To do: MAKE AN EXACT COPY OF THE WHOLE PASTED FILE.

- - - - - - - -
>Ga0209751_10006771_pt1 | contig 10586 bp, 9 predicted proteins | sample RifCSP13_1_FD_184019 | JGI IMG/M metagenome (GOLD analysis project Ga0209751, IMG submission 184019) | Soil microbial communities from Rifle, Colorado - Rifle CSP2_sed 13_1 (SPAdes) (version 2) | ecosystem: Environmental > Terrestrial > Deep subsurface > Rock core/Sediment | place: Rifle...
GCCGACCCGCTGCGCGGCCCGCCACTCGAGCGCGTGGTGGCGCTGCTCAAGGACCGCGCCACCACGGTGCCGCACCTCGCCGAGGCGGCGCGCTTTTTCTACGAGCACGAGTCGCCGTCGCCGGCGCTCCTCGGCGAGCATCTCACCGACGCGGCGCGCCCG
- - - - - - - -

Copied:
>Ga0209751_10006771_pt1 | contig 10586 bp, 9 predicted proteins | sample RifCSP13_1_FD_184019 | JGI IMG/M metagenome (GOLD analysis project Ga0209751, IMG submission 184019) | Soil microbial communities from Rifle, Colorado - Rifle CSP2_sed 13_1 (SPAdes) (version 2) | ecosystem: Environmental > Terrestrial > Deep subsurface > Rock core/Sediment | place: Rifle...
GCCGACCCGCTGCGCGGCCCGCCACTCGAGCGCGTGGTGGCGCTGCTCAAGGACCGCGCCACCACGGTGCCGCACCTCGCCGAGGCGGCGCGCTTTTTCTACGAGCACGAGTCGCCGTCGCCGGCGCTCCTCGGCGAGCATCTCACCGACGCGGCGCGCCCG